© 2010 RC deWinter ~ All Rights Reserved
Dusk is rapidly descending into night, and you’re lost in a marshy thicket. You can’t find the path you were following home and sharp brambles grab at your sleeves. Your sturdy shoes are no match for the muddy marsh; your feet are slowly getting very wet, and your skin is beginning to prickle with unfocused fear.
Suddenly, small luminescences appear before you, each one seeming to call out ‘This way, this way!’ You freeze; the glowing lights have an otherworldly air. And you can’t decide which of the beckoning guides to follow.
Ignis fatuus (from the Latin for foolish fire) is another name for the will-o-the-wisp, the unearthly light sometimes seen hovering in bogs and marshes. The term will-o-the-wisp comes from an ancient folktale, still told in varying versions in England, Ireland, Scotland, Wales, the province of Nova Scotia in Canada and among descendants of the early Scotch-Irish immigrants in the Appalachian region of the US.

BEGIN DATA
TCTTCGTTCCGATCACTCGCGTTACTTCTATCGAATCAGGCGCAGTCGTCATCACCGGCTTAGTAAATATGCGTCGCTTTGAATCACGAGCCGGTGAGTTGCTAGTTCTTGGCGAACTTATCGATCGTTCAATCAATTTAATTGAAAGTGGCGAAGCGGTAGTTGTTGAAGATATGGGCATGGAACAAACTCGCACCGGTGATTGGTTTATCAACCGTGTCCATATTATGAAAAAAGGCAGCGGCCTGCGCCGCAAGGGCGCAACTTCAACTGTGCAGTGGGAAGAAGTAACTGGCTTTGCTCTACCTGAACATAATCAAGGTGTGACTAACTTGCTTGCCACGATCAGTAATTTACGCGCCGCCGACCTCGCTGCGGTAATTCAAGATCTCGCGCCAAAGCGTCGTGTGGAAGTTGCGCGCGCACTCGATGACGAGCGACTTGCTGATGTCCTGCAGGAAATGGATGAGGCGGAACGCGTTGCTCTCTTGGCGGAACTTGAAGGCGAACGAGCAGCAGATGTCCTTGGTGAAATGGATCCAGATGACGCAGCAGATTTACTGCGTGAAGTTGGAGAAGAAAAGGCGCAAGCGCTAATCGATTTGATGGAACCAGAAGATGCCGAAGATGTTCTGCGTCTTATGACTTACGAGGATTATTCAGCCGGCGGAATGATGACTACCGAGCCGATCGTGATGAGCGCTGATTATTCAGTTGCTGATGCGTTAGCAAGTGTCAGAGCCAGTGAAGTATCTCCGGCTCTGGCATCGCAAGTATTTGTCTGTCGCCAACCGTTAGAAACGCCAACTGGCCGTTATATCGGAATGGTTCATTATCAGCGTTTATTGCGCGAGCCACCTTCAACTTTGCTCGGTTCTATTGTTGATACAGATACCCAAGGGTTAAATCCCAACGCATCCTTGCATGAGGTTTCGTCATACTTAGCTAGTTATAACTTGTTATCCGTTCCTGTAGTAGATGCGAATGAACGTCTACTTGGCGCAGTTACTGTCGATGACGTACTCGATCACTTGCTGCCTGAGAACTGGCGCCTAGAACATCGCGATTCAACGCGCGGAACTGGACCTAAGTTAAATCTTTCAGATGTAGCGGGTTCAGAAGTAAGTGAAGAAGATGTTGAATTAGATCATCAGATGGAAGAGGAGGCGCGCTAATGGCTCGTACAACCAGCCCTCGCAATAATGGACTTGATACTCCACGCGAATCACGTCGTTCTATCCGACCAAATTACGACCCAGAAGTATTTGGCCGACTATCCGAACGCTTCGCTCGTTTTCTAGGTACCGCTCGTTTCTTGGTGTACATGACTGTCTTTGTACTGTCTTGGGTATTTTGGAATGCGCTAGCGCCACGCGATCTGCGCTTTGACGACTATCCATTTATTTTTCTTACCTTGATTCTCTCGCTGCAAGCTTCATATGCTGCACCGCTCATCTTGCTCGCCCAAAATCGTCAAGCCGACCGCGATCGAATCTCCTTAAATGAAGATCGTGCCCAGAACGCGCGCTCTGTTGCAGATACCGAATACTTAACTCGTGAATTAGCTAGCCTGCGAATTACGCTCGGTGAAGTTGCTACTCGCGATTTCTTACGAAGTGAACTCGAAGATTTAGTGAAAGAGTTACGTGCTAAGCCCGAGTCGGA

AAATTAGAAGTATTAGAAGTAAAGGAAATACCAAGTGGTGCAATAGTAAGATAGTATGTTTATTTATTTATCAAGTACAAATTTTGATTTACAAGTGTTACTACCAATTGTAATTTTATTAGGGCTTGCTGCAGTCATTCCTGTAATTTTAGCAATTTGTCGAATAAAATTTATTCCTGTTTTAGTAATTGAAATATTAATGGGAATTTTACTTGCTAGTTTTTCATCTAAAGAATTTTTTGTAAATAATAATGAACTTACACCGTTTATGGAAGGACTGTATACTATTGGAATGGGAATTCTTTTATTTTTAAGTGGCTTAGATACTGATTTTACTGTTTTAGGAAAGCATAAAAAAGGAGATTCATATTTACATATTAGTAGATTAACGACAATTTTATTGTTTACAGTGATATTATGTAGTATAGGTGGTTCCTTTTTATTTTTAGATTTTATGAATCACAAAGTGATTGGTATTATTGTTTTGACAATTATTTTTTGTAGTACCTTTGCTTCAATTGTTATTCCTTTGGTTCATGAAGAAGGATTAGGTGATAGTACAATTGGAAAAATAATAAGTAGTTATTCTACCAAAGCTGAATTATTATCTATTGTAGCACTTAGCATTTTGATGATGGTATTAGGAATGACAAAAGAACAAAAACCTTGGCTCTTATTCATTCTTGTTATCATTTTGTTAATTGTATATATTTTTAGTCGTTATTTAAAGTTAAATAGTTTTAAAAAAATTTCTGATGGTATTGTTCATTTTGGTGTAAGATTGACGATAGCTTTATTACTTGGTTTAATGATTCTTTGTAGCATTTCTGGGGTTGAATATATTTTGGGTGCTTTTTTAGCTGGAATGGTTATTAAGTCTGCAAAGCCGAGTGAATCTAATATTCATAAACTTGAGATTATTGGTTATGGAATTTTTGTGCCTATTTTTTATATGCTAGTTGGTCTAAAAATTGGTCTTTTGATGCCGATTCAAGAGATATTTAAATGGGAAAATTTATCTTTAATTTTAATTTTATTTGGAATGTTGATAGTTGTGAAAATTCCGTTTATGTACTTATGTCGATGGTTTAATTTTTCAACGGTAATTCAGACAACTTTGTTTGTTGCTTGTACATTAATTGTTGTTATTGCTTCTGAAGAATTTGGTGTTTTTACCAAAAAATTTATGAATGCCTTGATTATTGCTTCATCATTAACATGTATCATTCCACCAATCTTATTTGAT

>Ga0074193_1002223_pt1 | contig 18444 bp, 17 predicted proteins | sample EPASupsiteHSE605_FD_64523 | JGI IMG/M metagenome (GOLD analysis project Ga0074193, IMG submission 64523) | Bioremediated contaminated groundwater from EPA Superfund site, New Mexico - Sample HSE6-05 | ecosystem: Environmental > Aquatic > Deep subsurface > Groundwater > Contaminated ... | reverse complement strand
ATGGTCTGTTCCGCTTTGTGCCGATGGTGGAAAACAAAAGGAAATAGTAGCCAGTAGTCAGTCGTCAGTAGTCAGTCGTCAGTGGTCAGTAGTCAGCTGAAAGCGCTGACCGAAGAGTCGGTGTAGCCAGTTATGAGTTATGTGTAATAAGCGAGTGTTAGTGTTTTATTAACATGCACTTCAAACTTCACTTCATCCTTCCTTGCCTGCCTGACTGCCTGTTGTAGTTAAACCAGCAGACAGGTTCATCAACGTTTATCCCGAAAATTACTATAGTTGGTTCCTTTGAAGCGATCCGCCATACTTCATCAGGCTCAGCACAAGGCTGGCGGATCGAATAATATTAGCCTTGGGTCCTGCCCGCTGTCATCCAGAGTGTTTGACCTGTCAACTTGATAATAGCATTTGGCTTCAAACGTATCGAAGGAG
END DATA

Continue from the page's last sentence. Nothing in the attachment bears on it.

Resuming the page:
In the British Isles, will-o-the-wisps are often defined as fairy fire held by pookas or, in Wales, pwcas (mischievous, sometimes malicious goblins). Others claim the story is about certain man named Will, condemned to walk the earth forever in the Land of Lost Souls.
Some tales, particularly in Ireland, regard the ignis fatuus as the guardian lights of a hidden treasure, comparable to leprechauns. If one is courageous enough to follow the lights, one will unearth the gold. The will-o-the-wisp is also known as signal of treasure in Denmark, Sweden and Finland.
Digital oil painting.